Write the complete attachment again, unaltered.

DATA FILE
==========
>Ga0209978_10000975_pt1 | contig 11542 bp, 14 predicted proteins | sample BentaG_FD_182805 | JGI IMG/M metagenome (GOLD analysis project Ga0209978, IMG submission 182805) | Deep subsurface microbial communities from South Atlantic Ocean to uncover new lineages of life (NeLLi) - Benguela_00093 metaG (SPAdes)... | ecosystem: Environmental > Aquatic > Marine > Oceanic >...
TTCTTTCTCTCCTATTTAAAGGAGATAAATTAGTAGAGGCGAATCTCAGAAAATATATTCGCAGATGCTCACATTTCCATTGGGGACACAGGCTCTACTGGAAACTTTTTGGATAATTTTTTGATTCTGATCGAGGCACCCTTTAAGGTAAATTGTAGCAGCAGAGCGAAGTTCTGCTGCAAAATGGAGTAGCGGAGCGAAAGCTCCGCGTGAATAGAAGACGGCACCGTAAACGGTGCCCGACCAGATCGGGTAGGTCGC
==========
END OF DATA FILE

>Ga0209978_10000975_pt1 | contig 11542 bp, 14 predicted proteins | sample BentaG_FD_182805 | JGI IMG/M metagenome (GOLD analysis project Ga0209978, IMG submission 182805) | Deep subsurface microbial communities from South Atlantic Ocean to uncover new lineages of life (NeLLi) - Benguela_00093 metaG (SPAdes)... | ecosystem: Environmental > Aquatic > Marine > Oceanic >...
TTCTTTCTCTCCTATTTAAAGGAGATAAATTAGTAGAGGCGAATCTCAGAAAATATATTCGCAGATGCTCACATTTCCATTGGGGACACAGGCTCTACTGGAAACTTTTTGGATAATTTTTTGATTCTGATCGAGGCACCCTTTAAGGTAAATTGTAGCAGCAGAGCGAAGTTCTGCTGCAAAATGGAGTAGCGGAGCGAAAGCTCCGCGTGAATAGAAGACGGCACCGTAAACGGTGCCCGACCAGATCGGGTAGGTCGC